An American schlemiel, like Phillip Roth’s Portnoy or Larry David, is humiliated and exposed in what they say and in what they do.  But because their words are couched in the imagination, witty gesture, and style, they are innocent and, to some extent, are protected from extreme damage.  But, in the end, these schlemiels are still exposed. They are the subject of ridicule.  Their victories are, by all means, temporary.   As Barthes might say, the American Schlemiel is caught up in a rhythm of distraction and exposure.

To be sure, we love this rhythm; otherwise, we wouldn’t watch Woody Allen’s films, Larry David’s Curb Your Enthusiasm, or Andy Kaufmann’s embarrassing comic routines (to take only three examples). These shows invite us to witness how shame, in rhythmic variation, is “branded” by the imagination.   It shows us how distraction and exposure alternate.

Here’s Andy Kaufmann with a few rhythms of his own:


Wink, Wink! Walter Benjamin’s Childhood Secret and His Prophetic Calling to Schlemieldom


As a rule, careful writers are careful readers and vice versa.   A careful writer wants to be read carefully.  He cannot know what it means to be read carefully but by having done careful reading himself.  Reader precedes writer.  We read before we write.  We learn to write by reading.  –Leo Strauss, Persecution and the Art of Writing

When you’re in on a joke, don’t forget to wink.

When you wink, you imply that there is something that only some people can see.  Winking is not a straightforward gesture.  It is oblique.   And it is immediate, like a blink of the eye.  The wink indicates that the person you shared your secret with now knows something that only you know.

The esoteric, hidden meaning, is esoteric precisely because it signifies by way of an oblique gesture.  The conveyance of the esoteric (secret) message is gestural – like a wink.  There are esoteric writers and readers.  The esoteric writer winks at the reader.  But the reader must be looking for the wink, in advance.  To be sure, if the esoteric reader is to find a secret (or secrets, plural) she must “read between the lines.”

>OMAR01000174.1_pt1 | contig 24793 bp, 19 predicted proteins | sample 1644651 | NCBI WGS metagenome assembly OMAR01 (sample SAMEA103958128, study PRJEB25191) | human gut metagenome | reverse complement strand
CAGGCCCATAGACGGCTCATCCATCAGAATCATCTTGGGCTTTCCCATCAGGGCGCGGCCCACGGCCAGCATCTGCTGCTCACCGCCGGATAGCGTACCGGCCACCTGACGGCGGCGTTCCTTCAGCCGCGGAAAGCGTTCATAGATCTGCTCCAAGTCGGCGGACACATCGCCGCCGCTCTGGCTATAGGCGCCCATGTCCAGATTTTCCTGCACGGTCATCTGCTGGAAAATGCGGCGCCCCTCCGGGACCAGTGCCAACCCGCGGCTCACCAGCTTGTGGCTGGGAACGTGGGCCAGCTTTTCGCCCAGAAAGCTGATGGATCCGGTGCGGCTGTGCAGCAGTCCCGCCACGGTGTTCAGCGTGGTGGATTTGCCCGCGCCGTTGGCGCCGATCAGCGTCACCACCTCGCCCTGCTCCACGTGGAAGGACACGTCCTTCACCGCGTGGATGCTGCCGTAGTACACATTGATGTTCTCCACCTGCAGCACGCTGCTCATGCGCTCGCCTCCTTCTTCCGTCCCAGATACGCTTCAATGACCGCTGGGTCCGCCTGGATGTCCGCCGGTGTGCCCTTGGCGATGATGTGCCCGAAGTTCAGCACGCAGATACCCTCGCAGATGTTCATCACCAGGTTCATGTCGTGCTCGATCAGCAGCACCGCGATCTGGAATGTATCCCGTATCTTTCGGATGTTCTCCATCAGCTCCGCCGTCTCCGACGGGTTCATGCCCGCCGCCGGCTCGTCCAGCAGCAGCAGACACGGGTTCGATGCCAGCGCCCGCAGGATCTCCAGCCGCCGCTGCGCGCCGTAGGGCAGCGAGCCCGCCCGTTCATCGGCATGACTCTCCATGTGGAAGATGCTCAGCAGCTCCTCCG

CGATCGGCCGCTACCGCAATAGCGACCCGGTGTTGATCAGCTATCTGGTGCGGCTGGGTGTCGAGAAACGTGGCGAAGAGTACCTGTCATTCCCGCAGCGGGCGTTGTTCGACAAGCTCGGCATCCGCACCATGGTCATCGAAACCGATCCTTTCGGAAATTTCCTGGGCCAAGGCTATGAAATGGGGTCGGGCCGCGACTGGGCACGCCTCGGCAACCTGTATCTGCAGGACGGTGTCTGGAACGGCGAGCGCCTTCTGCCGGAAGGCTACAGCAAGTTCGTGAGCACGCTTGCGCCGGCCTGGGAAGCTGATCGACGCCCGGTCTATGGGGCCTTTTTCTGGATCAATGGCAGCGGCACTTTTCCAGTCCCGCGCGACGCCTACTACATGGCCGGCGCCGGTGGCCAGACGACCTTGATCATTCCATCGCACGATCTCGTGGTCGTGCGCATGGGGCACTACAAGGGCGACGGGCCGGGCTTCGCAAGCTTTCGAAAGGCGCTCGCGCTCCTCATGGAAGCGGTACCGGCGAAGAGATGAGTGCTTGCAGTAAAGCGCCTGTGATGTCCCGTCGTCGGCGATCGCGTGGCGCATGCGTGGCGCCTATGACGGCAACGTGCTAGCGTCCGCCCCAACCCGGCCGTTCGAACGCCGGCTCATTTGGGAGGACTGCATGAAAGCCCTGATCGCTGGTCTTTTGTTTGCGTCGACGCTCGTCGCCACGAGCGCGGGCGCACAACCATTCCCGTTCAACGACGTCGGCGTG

Throughout their work, Walter Benjamin and Leo Strauss were attentive in their readings of texts.  There eyes were either looking for the wink or winking at their readers.  And from such reading practices, they learned how to wink too.

For both, the good reader and the good writer knows how to wink and be winked at.

One winks at the reader, so to speak, through writing.  But one must be able to see the wink.  And that takes practice. One must learn to read for “allusions” – for things that are said obliquely.

But this is not simply a willed activity.  To be sure, both knew that inherent in language is the power to allude and hint at things.  This force astonished Benjamin and Strauss.   Built into language, there is a revelatory aspect. But the revelation of language is not simply a revelation of something outside language.


They knew that their allusive writing style didn’t simply allude to something other than themselves.  Although they would never say it directly (since that is the point of the esoteric), they believed that their allusions referred, in some way, to themselves.

What Benjamin and Strauss desired most was to read and to write: to wink and be winked at.  They wanted to share their secrets.

Leo Strauss’s language is thick with such implication – it winks at his readers.  When he says that “a careful writer wants to be read carefully,” he is obliquely telling his readers his desire which, ultimately, comes from careful reading.  After all, as Strauss says in the epigram: “Reader precedes writer.”  When Strauss writes these words about Baruch Spinoza, he is speaking about himself and his deepest desire as a writer.  His words are autobiographical.

Strauss wants to be read well.  But this is not for his own sake.  He wants to read well so that he can write well.  Writing is not for himself; writing, for Strauss, is shared (partage, as Derrida would say); writing is for a community of careful readers and writers.  What Strauss calls “persecuted writers.”  (Derrida, in his essay on Emmanuel Levinas entitled “Violence and Metaphysics” calls it the “community of the question.”)

To get into the community, you simply need to know how to read the wink when-it-happens and how to write-slash-wink.  We can have no doubt that Benjamin saw himself as a part of such an esoteric community of readers and writers.  He knew that the wink signifies that we know something that many people don’t.   He knows that his knowledge, because it is esoteric and hidden from society, might be dangerous.  This is why Strauss would call it “persecuted”: the author cannot, under certain societal circumstances, reveal this knowledge directly.  S/he must wink.

But the wink doesn’t simply reveal a secret that may endanger society; it also tells us something about the writer that we may not know.  After all, a wink tells us one thing: you’re in on my secret.